Washington, April 9 : The construction of a large hydroelectric dam in Laos might endanger the existence of the Mekong giant catfish, which is the world's largest catfish species.
According to a report in National Geographic News, the Don Sahong dam, being constructed at Khone Falls in Laos, would permanently alter one of the most pristine areas in Southeast Asia.
The dam is one of several being planned on the mostly untouched Mekong River, which meanders through six countries-China, Myanmar (Burma), Thailand, Laos, Cambodia, and Vietnam.
The Don Sahong dam, which is one of five dams that Laos is planning along the Mekong, will block the deepest channel on the section of the river that migratory fish pass through when the water level is at its lowest, according to conservationists.
One of those migratory fish is the critically endangered Mekong giant catfish, which holds the record as the largest freshwater fish ever caught.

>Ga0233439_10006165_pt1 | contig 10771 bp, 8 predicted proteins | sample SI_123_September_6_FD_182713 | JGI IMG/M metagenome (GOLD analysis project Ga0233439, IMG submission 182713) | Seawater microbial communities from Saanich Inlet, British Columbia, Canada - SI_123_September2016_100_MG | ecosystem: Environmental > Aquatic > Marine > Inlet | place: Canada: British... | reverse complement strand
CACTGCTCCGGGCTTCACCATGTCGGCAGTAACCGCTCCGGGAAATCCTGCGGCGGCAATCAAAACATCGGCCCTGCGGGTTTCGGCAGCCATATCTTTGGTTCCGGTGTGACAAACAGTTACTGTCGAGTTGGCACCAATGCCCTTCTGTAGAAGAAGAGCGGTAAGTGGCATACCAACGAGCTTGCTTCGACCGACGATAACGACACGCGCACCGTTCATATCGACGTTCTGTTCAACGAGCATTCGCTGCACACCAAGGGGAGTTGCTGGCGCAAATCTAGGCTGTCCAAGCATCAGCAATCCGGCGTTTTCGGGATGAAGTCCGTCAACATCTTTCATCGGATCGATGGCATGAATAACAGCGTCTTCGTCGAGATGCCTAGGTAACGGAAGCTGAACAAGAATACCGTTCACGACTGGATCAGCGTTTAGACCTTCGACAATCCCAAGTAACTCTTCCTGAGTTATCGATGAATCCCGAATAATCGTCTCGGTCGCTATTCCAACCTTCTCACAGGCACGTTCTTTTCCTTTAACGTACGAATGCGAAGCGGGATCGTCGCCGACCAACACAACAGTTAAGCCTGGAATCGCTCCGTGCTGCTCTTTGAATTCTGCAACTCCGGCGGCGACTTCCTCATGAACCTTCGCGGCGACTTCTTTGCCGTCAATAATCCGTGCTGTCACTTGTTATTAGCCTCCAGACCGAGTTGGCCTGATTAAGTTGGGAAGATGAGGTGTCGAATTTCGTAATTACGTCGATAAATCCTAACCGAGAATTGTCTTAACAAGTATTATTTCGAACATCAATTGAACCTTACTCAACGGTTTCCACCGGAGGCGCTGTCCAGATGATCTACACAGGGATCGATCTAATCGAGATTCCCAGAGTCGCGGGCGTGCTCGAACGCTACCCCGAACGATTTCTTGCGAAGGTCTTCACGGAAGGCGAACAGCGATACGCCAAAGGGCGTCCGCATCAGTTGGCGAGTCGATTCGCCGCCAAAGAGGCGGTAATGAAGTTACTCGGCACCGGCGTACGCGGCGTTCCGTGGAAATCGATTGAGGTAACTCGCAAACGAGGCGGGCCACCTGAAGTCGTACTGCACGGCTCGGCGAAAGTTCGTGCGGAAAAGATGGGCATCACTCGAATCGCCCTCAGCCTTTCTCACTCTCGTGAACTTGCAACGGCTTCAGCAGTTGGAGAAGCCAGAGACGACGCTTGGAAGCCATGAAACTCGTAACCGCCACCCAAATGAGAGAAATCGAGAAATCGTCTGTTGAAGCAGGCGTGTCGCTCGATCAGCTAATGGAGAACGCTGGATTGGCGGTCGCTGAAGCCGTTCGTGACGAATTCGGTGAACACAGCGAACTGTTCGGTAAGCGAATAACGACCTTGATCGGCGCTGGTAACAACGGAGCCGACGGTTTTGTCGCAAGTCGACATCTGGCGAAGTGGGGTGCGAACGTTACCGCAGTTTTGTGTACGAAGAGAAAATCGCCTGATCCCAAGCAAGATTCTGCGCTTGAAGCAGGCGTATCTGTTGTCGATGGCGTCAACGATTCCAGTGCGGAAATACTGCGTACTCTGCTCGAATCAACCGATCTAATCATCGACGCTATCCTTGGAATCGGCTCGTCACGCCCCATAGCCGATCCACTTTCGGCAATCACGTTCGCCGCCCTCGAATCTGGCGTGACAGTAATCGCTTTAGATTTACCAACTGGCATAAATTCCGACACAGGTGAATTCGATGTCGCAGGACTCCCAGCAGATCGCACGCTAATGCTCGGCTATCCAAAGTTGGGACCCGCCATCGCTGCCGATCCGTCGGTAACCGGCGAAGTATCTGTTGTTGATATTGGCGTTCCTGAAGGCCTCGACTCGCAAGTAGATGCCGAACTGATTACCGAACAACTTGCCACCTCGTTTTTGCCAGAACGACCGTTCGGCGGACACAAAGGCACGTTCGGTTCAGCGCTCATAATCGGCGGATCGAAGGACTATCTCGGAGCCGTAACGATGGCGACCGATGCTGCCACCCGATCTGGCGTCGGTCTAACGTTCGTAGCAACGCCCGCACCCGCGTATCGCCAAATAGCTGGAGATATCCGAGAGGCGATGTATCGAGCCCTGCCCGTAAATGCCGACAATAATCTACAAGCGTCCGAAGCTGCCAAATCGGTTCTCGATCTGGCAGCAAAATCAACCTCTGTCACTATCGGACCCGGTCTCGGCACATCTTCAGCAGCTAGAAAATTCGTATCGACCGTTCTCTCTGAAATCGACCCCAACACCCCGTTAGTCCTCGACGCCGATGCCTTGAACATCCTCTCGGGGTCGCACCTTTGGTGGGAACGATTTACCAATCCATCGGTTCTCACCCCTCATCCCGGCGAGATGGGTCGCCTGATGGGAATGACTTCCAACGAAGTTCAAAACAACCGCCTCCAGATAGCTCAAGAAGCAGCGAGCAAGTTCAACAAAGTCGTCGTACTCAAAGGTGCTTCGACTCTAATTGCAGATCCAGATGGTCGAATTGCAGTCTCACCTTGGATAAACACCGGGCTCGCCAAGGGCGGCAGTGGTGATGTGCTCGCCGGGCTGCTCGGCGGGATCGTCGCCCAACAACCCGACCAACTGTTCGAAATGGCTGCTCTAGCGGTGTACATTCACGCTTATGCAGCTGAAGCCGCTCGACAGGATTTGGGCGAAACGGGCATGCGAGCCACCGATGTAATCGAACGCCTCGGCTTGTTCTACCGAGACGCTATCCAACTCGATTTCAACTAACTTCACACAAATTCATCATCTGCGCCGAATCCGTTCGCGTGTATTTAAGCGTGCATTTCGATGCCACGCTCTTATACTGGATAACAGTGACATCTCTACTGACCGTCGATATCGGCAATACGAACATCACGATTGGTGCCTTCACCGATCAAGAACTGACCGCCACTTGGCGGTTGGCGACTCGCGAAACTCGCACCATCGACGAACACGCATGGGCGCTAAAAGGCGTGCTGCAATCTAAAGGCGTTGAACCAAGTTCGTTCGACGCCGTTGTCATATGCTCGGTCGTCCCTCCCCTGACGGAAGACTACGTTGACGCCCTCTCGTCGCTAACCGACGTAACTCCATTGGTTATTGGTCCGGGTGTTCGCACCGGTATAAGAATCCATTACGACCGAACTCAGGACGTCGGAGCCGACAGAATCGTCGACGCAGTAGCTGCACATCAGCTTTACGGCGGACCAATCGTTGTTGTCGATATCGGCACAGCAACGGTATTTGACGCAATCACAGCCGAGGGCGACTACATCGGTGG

The record catch, made in northern Thailand in 2005, tipped the scales at 646 pounds (293 kilograms).
"An impassable dam at the falls could cause the extinction of the Mekong giant catfish species," said Zeb Hogan, a fisheries biologist at the University of Nevada in Reno.
According to Hogan, giant catfish were once plentiful throughout the Mekong River basin, but in the last century, the population has declined 95 to 99 percent.
Though fishermen do not target the massive fish, it is sometimes caught as a bycatch. In Cambodia, where the largest population of giant catfish is found, eight of the giant fish were caught last year.
"Although fishing is the biggest immediate threat to the giant catfish in the Mekong, dams and habitat fragmentation could disrupt the animal's ability to reproduce," said Hogan.
Hogan indicates that there is only one known spawning ground for Mekong giant catfish, which is in northern Thailand.
"Until we know better, we have to assume that fish from Cambodia may migrate to Thailand to spawn," he said.
"The construction of the Don Sahong dam, which is slated for completion in 2010, would make that migration impossible," Hogan added.
The dam will block Hoo Sahong, the deepest channel and the only one that migratory fish can pass through at the peak of the dry season, in April and May, when the Mekong is at its lowest.
"From a migratory fish's perspective, there is nothing worse than a dam," said Hogan.